These bruises on his back feet, are they just pink/black spots on his sole? Dark spots are often times just the hoof pigment and mean nothing at all. Pink spots indicate trauma, but by the time you see them, the pain is probably long gone. If they are suspected the farrier can find the painful spot and direct you in the proper treatment for the situation. Again, its usually not the hinds that suffer, but fronts when issues come up.

If it seems his right front is aggrevated when you ride, but not at liberty, there could be some pulled muscle that is aggrevated by extra weight, the saddle, or just a confrmational weakness. The hoof/shoe will shoe unusual wear and a farrier should notice that and investigate. Also, could be an abscess that is brewing and the weight from a rider is once again just enough to make it ouchy. A few day so off probably wouldn't hurt, regardless, to give whatever it is time to heal before riding again. In the meantime, ground work can improve your relationship and keep him fit and willing. Riding a horse that is limping usually leads to some sour attitudes, so it would benefit you to give him a break and look into again if it doesn't go away after a good rest.
barefoothooves is offline  

Quick Reply

Register Now

In order to be able to post messages on the The Horse Forum forums, you must first register.

Already have a Horse Forum account?
Members are allowed only one account per person at the Horse Forum, so if you've made an account here in the past you'll need to continue using that account. Please do not create a new account or you may lose access to the Horse Forum. If you need help recovering your existing account, please Contact Us. We'll be glad to help!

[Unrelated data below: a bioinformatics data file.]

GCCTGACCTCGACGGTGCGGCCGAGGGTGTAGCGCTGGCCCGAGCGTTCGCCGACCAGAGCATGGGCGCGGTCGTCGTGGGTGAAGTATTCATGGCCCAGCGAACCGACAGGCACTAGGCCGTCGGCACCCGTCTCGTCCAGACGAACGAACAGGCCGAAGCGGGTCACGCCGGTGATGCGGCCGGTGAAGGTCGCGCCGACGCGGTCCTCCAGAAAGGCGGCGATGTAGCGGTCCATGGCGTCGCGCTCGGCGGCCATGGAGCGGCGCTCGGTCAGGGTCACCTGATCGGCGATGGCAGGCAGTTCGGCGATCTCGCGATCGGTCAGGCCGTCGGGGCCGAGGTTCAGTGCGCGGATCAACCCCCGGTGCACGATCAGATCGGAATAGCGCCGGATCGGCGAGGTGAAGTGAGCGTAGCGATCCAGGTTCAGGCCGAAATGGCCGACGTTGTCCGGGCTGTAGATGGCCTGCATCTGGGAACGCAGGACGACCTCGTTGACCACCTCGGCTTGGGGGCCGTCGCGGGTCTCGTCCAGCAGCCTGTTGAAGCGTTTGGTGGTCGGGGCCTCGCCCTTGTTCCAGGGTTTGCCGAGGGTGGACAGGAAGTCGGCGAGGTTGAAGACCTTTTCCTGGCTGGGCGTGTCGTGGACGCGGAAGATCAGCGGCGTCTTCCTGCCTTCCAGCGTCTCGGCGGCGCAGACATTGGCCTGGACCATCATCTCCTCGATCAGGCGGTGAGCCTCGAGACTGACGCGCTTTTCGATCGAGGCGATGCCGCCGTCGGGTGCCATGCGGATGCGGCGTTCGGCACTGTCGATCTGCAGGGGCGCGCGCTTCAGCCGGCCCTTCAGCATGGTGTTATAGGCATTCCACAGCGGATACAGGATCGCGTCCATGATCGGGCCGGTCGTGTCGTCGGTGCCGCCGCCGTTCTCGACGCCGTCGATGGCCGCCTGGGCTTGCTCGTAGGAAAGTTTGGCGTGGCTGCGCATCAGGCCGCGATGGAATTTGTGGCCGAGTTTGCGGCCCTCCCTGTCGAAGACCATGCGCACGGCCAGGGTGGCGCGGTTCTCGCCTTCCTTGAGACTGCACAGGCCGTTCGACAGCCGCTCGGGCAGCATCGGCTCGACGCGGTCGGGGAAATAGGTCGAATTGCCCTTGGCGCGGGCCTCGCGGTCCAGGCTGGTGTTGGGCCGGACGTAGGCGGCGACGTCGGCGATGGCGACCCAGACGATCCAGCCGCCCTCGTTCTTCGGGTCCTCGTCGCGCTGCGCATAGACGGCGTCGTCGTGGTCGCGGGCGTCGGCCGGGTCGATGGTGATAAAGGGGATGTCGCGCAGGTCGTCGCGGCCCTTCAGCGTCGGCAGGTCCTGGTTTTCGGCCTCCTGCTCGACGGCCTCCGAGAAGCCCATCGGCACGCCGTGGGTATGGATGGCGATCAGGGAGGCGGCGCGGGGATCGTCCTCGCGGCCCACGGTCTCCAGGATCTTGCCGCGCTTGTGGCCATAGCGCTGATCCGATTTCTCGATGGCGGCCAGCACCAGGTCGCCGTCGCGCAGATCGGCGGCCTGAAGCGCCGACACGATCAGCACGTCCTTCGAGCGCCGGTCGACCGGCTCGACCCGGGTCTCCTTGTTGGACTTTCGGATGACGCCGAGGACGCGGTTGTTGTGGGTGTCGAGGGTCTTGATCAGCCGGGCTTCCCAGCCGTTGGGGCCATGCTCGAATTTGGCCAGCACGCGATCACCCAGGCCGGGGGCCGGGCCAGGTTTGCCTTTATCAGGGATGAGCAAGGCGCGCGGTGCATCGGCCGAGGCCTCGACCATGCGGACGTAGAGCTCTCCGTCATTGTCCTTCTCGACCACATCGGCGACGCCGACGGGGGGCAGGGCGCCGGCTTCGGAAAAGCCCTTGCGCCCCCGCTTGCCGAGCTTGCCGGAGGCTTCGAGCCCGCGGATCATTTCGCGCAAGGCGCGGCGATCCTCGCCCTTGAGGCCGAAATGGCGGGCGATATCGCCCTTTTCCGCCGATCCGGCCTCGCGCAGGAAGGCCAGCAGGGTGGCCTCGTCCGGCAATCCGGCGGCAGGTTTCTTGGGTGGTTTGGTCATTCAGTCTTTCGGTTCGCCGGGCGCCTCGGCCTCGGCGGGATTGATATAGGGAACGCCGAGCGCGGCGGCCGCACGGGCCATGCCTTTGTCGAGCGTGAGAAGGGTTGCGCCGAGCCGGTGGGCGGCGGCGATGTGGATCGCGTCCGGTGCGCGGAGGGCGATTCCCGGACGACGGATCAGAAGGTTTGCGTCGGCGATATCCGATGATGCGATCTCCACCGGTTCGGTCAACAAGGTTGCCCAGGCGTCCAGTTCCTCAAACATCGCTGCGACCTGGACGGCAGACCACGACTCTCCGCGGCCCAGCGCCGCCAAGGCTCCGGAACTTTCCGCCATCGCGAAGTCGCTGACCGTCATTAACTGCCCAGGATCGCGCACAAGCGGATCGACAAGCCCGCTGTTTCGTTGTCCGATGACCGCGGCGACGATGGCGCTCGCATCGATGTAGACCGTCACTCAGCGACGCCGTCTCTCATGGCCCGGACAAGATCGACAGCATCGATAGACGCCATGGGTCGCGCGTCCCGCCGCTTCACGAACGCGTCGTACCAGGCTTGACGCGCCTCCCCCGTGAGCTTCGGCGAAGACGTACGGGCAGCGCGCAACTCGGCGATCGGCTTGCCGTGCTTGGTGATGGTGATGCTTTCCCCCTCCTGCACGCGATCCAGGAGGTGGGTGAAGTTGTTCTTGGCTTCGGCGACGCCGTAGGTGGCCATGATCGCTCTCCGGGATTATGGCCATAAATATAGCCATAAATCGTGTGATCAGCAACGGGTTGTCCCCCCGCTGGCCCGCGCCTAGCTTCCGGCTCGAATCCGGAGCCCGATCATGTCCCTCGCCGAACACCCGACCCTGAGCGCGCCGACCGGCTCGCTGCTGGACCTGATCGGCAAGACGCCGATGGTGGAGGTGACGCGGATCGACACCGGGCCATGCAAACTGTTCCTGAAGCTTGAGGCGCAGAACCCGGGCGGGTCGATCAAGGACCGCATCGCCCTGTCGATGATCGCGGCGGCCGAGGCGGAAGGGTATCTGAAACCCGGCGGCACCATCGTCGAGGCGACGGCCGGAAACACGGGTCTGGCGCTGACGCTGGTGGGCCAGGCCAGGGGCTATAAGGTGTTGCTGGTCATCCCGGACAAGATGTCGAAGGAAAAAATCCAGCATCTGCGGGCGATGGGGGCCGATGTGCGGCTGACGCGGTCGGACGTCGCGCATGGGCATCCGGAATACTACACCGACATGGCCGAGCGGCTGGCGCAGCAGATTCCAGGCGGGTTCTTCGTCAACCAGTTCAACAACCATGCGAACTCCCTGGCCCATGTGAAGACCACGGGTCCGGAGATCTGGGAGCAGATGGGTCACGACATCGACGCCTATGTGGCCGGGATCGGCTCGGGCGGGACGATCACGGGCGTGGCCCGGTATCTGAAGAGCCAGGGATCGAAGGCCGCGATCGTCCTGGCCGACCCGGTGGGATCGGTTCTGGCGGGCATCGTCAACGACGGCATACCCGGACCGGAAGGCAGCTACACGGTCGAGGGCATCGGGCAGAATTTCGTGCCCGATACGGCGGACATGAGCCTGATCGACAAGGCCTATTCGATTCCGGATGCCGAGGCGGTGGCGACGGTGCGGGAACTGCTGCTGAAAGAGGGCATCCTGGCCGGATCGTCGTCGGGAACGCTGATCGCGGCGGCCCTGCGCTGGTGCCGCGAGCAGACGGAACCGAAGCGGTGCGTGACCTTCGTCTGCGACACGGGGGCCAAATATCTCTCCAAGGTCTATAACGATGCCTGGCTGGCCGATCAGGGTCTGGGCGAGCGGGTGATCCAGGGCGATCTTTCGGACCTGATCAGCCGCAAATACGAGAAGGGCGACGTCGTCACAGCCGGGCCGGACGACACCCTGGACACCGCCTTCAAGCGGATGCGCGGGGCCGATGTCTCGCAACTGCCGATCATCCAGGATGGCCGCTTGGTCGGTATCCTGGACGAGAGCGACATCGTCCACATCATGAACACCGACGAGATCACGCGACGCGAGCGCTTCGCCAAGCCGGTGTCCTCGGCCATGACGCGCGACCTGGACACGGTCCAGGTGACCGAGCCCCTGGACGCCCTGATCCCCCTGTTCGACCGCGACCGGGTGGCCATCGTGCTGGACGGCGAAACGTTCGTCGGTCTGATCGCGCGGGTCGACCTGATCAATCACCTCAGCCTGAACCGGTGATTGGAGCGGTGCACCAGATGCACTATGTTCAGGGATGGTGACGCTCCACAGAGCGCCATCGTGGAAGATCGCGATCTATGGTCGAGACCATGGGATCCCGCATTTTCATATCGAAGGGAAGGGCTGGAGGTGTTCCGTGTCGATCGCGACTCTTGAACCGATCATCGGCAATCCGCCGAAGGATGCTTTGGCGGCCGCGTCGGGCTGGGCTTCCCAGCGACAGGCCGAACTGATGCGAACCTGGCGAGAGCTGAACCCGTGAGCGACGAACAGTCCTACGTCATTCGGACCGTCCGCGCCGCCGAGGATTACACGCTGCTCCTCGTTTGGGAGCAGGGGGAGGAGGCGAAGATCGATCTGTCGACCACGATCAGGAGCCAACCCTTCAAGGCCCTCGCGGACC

New to the Horse Forum?
Please choose a username you will be satisfied with using for the duration of your membership at the Horse Forum. We do not change members' usernames upon request because that would make it difficult for everyone to keep track of who is who on the forum. For that reason, please do not incorporate your horse's name into your username so that you are not stuck with a username related to a horse you may no longer have some day, or use any other username you may no longer identify with or care for in the future.

User Name:
Please enter a password for your user account. Note that passwords are case-sensitive.


Confirm Password:
Email Address
Please enter a valid email address for yourself.

Email Address:


Human Verification

In order to verify that you are a human and not a spam bot, please enter the answer into the following box below based on the instructions contained in the graphic.

Old Thread Warning
This thread is more than 90 days old. When a thread is this old, it is often better to start a new thread rather than post to it. However, If you feel you have something of value to add to this particular thread, you can do so by checking the box below before submitting your post.

Thread Tools
Show Printable Version Show Printable Version
Email this Page Email this Page

Similar Threads
Thread Thread Starter Forum Replies Last Post
Stone bruise, help! kchfuller Horse Health 10 01-05-2009 12:24 PM
Any rabbit experts here? 3neighs Other Pets 25 11-30-2008 02:20 AM
Uggg.... Stone bruise... Dumas'_Grrrl Horse Health 16 06-05-2008 04:19 PM
Tennessee Walker Experts A Little Help Please tolo Horse Breeds 8 07-06-2007 09:25 PM
help bruises! horseoftheyear Horse Grooming 5 03-25-2007 09:30 PM

Posting Rules  
You may post new threads
You may post replies
You may not post attachments
You may not edit your posts

BB code is On
Smilies are On
[IMG] code is On
HTML code is Off
Trackbacks are On
Pingbacks are On
Refbacks are On

For the best viewing experience please update your browser to Google Chrome